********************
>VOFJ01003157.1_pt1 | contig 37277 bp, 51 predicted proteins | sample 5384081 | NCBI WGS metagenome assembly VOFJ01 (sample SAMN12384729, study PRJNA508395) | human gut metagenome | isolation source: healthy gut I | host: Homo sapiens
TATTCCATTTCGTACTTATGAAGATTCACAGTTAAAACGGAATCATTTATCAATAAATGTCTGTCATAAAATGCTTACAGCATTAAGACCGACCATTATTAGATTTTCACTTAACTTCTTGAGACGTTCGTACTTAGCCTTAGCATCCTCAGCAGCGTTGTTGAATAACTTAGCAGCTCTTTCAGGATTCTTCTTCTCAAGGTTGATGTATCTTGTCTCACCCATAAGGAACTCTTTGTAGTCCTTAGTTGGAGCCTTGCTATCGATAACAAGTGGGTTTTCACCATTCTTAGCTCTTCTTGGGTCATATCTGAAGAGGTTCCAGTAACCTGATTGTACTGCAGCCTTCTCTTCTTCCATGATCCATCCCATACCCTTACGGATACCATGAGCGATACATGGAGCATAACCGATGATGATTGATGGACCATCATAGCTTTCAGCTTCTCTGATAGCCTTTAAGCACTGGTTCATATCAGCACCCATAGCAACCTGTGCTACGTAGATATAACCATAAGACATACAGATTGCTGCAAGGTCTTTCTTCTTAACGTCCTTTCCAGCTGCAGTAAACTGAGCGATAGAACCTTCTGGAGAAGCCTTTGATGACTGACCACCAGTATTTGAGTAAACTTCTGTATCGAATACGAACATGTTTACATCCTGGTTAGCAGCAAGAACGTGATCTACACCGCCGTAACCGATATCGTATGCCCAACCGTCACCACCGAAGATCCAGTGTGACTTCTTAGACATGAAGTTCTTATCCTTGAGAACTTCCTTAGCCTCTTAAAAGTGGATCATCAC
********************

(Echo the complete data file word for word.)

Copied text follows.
>VOFJ01003157.1_pt1 | contig 37277 bp, 51 predicted proteins | sample 5384081 | NCBI WGS metagenome assembly VOFJ01 (sample SAMN12384729, study PRJNA508395) | human gut metagenome | isolation source: healthy gut I | host: Homo sapiens
TATTCCATTTCGTACTTATGAAGATTCACAGTTAAAACGGAATCATTTATCAATAAATGTCTGTCATAAAATGCTTACAGCATTAAGACCGACCATTATTAGATTTTCACTTAACTTCTTGAGACGTTCGTACTTAGCCTTAGCATCCTCAGCAGCGTTGTTGAATAACTTAGCAGCTCTTTCAGGATTCTTCTTCTCAAGGTTGATGTATCTTGTCTCACCCATAAGGAACTCTTTGTAGTCCTTAGTTGGAGCCTTGCTATCGATAACAAGTGGGTTTTCACCATTCTTAGCTCTTCTTGGGTCATATCTGAAGAGGTTCCAGTAACCTGATTGTACTGCAGCCTTCTCTTCTTCCATGATCCATCCCATACCCTTACGGATACCATGAGCGATACATGGAGCATAACCGATGATGATTGATGGACCATCATAGCTTTCAGCTTCTCTGATAGCCTTTAAGCACTGGTTCATATCAGCACCCATAGCAACCTGTGCTACGTAGATATAACCATAAGACATACAGATTGCTGCAAGGTCTTTCTTCTTAACGTCCTTTCCAGCTGCAGTAAACTGAGCGATAGAACCTTCTGGAGAAGCCTTTGATGACTGACCACCAGTATTTGAGTAAACTTCTGTATCGAATACGAACATGTTTACATCCTGGTTAGCAGCAAGAACGTGATCTACACCGCCGTAACCGATATCGTATGCCCAACCGTCACCACCGAAGATCCAGTGTGACTTCTTAGACATGAAGTTCTTATCCTTGAGAACTTCCTTAGCCTCTTAAAAGTGGATCATCAC